Minding the Gap: Reflections on Media Practice and Theory

March 24, 2010 — Leave a comment

Minding the Gap: Reflections on Media Practice and Theory Convenors: Paddy Coulter & Cathy Baldwin
from Postgraduate & Early Career Researchers Training Day Reuters Institute for the Study of Journalism, University of Oxford Saturday 12th May 20078

This essay is about practice research and so relates directly to what some of us have to do this year. Project outcome and exegesis. Practice research seems necessary when the knowledge being explored is inevitably tied up in the act of doing. For instance, in my case, I might ask, “what happens when I use only found footage, with no supplement of my own creation?” The only way to demonstrate the knowledge and learning here is to put it into practice, even if backed up and supported by contextualizing articles and essays.

can the practice be self-reflexive and include a route map of the research process within itself…Alternatively, is there a danger of the documentation replacing the practice? (p2)

I personally don’t think that documentation replacing the practice is a danger in the sense that the education institution is concerned with the process and the knowledge articulated through process, rather than the ‘real world’ outcome of the practice. I mean this in the sense that a researcher or student may not have funding or time to complete a feature length documentary film that reflects their cinema ideas, though they may create media of some other type that reflects the theory and criticism and may have less commercially viable, ‘real world’ outcome. Documenting this process is essential to communicating knowledge and the trajectory of learning and so must be tied into the practice. In this way, the practice has to be self-reflexive. The researcher has to be concerned with the reception and communication of the practice based research to his/her audience.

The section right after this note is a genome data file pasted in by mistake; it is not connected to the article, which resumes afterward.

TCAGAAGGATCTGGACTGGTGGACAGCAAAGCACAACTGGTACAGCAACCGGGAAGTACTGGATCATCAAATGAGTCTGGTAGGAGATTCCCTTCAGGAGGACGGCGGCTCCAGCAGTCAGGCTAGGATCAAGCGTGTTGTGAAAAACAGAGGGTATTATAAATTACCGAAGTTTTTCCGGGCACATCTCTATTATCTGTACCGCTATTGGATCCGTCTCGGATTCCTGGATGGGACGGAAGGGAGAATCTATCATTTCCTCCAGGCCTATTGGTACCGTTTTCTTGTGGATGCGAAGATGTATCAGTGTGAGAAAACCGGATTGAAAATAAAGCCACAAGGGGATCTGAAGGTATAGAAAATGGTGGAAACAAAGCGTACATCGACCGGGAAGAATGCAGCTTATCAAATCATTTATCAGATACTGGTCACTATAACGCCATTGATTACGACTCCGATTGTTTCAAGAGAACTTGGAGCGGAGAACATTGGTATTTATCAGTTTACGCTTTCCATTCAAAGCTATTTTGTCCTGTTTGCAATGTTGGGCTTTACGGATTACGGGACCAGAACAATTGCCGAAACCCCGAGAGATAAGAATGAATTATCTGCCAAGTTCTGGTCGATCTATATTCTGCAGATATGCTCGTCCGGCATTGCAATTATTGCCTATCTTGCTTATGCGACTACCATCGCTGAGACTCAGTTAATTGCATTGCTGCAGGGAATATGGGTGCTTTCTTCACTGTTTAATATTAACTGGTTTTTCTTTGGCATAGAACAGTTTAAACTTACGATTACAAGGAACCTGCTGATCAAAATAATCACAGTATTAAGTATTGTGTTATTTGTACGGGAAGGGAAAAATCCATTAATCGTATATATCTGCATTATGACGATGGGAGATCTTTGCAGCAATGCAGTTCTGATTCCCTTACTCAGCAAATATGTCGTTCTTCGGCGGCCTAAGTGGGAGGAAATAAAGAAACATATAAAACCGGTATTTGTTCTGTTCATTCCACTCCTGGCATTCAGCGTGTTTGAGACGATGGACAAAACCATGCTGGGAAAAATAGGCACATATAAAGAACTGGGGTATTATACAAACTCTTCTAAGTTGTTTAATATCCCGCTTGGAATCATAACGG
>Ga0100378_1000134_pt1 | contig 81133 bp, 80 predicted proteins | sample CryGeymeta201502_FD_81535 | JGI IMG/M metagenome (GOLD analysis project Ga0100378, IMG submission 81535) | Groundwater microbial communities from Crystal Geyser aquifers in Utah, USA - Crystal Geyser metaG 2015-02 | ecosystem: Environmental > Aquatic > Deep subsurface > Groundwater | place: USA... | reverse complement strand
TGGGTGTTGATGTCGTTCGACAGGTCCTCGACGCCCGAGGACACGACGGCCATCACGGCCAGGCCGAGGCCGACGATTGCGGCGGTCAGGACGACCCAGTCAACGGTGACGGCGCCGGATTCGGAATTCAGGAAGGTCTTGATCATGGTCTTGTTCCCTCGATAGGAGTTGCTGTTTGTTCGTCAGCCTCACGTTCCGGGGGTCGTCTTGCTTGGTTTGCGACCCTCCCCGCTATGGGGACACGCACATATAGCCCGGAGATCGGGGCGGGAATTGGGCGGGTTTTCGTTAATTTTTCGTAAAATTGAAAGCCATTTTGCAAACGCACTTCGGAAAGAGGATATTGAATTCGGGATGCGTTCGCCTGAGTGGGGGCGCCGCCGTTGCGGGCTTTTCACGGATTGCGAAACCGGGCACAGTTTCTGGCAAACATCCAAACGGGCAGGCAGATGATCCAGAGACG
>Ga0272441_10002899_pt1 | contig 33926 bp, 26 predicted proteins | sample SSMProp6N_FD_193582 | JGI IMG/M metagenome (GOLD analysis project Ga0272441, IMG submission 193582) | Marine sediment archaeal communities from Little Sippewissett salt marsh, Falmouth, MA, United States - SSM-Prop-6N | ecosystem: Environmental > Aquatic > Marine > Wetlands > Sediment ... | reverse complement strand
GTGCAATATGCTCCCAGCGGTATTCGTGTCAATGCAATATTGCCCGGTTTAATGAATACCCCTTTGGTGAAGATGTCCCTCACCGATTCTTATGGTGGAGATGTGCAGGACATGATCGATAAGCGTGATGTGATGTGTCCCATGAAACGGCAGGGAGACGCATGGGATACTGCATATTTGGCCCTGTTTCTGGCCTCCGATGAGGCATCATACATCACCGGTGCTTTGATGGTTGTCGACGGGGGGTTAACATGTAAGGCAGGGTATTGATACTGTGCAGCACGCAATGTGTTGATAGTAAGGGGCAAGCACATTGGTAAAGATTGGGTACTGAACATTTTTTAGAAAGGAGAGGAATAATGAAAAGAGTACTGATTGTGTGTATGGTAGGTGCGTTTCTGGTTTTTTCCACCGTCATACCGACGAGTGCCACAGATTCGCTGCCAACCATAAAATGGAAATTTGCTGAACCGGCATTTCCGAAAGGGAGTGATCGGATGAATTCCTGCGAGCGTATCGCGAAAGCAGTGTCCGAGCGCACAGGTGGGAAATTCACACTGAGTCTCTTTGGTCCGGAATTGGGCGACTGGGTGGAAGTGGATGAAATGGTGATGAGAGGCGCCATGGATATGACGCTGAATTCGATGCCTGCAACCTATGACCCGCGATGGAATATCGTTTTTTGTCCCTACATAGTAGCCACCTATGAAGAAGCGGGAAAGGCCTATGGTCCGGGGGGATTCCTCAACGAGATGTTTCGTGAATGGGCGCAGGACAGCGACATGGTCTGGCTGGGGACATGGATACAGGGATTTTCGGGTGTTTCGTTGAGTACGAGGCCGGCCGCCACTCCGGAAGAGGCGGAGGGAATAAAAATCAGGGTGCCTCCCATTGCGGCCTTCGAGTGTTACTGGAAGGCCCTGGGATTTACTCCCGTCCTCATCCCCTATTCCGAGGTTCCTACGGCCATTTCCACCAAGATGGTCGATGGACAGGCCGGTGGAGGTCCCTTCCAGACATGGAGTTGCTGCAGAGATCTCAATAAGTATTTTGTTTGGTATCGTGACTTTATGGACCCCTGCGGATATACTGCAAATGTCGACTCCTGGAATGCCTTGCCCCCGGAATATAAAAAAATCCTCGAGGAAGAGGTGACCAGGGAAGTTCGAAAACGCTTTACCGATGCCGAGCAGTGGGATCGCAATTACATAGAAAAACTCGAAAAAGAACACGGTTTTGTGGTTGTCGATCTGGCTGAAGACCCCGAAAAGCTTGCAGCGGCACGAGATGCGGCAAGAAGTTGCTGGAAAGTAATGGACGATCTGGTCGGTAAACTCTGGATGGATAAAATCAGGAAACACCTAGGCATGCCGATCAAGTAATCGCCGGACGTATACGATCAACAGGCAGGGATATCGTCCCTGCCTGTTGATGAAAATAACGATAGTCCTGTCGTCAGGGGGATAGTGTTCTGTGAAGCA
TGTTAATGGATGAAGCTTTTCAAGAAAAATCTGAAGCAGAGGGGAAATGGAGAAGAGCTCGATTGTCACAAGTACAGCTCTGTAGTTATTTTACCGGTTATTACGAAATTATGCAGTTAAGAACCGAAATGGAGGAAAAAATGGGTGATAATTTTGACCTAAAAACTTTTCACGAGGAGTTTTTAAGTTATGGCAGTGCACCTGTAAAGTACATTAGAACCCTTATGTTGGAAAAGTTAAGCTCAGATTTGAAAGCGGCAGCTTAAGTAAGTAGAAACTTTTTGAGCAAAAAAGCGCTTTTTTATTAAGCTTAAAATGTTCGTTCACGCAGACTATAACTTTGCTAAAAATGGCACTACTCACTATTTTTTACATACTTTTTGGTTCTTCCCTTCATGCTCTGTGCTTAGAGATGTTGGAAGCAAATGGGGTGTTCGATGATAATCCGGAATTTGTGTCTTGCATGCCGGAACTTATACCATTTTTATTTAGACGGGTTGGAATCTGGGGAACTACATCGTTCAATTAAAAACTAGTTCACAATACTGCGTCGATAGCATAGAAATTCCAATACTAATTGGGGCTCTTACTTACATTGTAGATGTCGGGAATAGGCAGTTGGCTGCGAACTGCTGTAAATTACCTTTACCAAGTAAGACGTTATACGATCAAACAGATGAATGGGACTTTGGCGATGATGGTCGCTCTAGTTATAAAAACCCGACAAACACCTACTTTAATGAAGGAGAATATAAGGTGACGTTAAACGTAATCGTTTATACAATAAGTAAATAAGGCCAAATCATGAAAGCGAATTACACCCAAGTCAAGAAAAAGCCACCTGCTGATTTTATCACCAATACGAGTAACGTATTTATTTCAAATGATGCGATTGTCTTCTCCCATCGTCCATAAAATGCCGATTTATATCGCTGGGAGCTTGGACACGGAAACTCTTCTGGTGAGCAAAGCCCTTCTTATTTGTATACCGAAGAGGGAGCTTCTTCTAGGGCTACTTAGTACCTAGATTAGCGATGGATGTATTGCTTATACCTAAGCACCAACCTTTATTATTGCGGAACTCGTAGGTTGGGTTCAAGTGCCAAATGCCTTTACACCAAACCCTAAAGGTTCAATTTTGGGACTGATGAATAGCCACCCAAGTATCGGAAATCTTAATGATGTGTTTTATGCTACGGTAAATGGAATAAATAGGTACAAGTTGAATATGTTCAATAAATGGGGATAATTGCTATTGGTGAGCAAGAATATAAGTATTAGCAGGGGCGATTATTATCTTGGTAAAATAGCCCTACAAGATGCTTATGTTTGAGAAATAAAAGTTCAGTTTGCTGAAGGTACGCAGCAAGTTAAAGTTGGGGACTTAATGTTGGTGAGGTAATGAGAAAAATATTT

Personally I see Communications (the field of study) as a practice. Unless you’re fully engaged in the on-line environment and coming to terms with the ‘messiness’ and the ebb and flow of networks and all the various channels, you’re not really studying communication. Communications needs an almost anthropological approach. It inevitably engages in group work and peer review as theoretical study is not enough to understand the contemporary changing digital environment. This essay was written in 2007 and states: “Historically there has also been a lack of systematic peer review of academic media practice.” (p3) “Historically” may be referring to a time before the internet was fully integrated into society, but for Media today systematic peer review is essential as Media in the workplace/’real-world’ is made and communicated fast and in full view of your peer community.

A good point is made about ‘workflow’ and the necessity of practice to fully comprehend the specifics of how and why digital filmmaking and digital workflow may be changing in the film industry.


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